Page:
We often assume that fat-free= healthy because we think that dietary fat= body fat. This is a common misconception, so we reach for the “fat-free” products at the grocery store to prevent weight gain. Unfortunately, choosing fat-free products may actually do for you precisely what you don’t want them to do: make you fat.
Processed food manufacturers need to ensure you still like and buy their fat-free products, so when they take out the fat that makes the food taste so good, they have to compensate somewhere. So they add sugar. Let’s look at an example. Standard Chips Ahoy cookies contain approximately 160 calories, 8 grams of fat, and 11 grams of sugar for three cookies. This amounts to about 53 calories, 2.5 grams of fat, and 3.5 grams of sugar per 11 gram cookie.
Interestingly, in a 16 gram Snackwell’s cookie, there are 50 calories, 0 grams of fat and 7 grams of sugar. Nearly twice the sugar of a Chips Ahoy cookie. Surprising? Well, when you take the fat out of a Snackwells cookie, the flavor must be enhanced- and sugar does the trick. So which cookie is actually the healthier option?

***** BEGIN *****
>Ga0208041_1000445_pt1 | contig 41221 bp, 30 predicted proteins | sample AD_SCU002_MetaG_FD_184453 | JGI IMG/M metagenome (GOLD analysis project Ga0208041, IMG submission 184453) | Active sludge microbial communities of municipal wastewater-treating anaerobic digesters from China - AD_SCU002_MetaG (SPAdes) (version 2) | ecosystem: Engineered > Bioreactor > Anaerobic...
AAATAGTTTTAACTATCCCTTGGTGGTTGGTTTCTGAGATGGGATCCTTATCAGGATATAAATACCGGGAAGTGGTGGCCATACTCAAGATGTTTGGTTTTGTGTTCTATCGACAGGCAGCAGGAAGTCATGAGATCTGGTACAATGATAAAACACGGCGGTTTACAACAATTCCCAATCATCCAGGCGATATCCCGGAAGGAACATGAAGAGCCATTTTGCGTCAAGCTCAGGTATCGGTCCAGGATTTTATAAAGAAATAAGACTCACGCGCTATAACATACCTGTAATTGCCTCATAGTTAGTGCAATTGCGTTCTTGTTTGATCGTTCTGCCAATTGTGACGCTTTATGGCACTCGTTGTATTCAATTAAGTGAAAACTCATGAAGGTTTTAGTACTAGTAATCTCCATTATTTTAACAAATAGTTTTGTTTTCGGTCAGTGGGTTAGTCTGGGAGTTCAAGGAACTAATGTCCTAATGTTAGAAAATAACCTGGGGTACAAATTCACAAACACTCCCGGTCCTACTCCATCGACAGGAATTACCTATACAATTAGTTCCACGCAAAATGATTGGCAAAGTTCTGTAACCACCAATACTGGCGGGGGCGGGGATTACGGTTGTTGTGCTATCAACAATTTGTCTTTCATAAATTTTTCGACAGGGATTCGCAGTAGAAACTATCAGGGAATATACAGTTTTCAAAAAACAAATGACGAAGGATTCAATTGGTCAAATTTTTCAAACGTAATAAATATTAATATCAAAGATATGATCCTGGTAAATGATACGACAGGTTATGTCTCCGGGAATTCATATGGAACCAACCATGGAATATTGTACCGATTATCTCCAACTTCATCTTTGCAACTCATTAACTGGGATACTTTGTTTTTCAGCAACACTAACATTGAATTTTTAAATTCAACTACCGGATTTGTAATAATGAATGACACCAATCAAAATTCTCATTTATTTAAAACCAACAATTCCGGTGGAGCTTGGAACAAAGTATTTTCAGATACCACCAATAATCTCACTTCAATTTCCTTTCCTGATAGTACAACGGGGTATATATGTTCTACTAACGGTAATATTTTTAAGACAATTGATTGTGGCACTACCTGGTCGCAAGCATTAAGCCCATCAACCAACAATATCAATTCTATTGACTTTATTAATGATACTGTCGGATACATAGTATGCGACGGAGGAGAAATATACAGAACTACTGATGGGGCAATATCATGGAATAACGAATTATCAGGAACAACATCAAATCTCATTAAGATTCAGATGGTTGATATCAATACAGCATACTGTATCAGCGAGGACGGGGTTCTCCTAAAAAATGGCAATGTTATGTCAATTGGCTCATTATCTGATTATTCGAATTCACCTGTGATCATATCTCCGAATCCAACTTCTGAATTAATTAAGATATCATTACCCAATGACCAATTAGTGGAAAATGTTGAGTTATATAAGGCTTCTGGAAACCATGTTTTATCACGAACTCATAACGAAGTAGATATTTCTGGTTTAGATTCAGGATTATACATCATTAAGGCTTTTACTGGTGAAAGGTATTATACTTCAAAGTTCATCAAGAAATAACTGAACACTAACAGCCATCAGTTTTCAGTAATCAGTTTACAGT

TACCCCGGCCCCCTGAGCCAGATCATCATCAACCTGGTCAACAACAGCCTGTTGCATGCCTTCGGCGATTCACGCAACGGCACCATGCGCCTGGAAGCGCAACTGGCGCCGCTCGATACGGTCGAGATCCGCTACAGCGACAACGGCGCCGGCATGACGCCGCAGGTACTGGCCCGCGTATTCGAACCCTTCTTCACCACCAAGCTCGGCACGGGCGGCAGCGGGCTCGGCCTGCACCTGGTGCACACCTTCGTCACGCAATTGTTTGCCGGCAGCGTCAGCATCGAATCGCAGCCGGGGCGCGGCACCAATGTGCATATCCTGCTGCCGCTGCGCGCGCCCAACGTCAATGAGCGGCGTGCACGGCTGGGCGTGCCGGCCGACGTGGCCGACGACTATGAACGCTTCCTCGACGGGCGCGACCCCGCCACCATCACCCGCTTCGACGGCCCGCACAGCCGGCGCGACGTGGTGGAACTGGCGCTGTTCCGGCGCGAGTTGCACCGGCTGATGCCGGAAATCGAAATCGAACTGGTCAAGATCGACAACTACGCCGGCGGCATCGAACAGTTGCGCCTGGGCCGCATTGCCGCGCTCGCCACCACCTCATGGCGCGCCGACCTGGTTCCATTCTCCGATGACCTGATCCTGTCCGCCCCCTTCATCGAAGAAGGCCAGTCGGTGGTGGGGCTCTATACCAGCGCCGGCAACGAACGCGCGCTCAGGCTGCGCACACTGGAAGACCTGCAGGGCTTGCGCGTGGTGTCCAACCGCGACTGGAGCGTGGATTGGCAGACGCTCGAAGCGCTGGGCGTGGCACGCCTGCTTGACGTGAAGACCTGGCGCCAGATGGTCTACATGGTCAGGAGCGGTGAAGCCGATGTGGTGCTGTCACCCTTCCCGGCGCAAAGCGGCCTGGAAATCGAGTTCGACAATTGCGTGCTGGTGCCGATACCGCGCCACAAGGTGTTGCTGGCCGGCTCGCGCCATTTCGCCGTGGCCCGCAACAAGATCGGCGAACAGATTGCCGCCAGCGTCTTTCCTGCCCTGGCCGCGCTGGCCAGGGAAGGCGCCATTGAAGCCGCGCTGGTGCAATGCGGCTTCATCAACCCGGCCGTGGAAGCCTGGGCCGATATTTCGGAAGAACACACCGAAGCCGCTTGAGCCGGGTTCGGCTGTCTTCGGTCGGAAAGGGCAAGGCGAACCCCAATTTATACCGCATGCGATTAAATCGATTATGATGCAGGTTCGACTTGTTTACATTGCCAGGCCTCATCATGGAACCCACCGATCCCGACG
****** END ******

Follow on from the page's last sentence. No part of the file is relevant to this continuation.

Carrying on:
Why care about sugar? Sugar is what really makes you fat. Sugar consumption causes the release of insulin which tells the body how to process sugar. When more sugar is consumed than can be used, the sugar is stored as fat. This is the process simply. We consume far more sugar- from fruits, grains, and vegetables alone than almost any of us would need for energy, therefore, eating foods with any added sugar is only contributing to added weight gain.
Sugar is hiding in so many foods, and especially behind the “fat-free” and “low-fat” labels. There is more sugar in skim/ fat-free milk, than whole milk.
4 grams of sugar is equivalent to one teaspoon. One Snackwell’s cookie contains nearly 2 teaspoons of sugar- PER COOKIE. I certainly do not eat just one when I get started on cookies, so we are likely to consume much more sugar than what’s contained in a single serving.
Yogurts are also a common place for added sugars. The Greek yogurt craze is a bit ironic because most of the yogurt on our shelves does not resemble true Greek yogurt. Instead, it contains added sugar and many other ingredients that are not found in natural yogurt. This yogurt contains nearly FOUR teaspoons of sugar in one 6 ounce container. But it’s NON-FAT. A good thing? Unlikely.
What’s important to keep in mind here is that you must read food labels. Know what you’re eating. Processed food and especially those foods marketed as “healthy,” “natural,” “fat-free,” and “low-fat” often have a catch. Be a smart consumer and don’t get trapped by marketing schemes. Eat real food over packaged food. Learn more by checking out this book.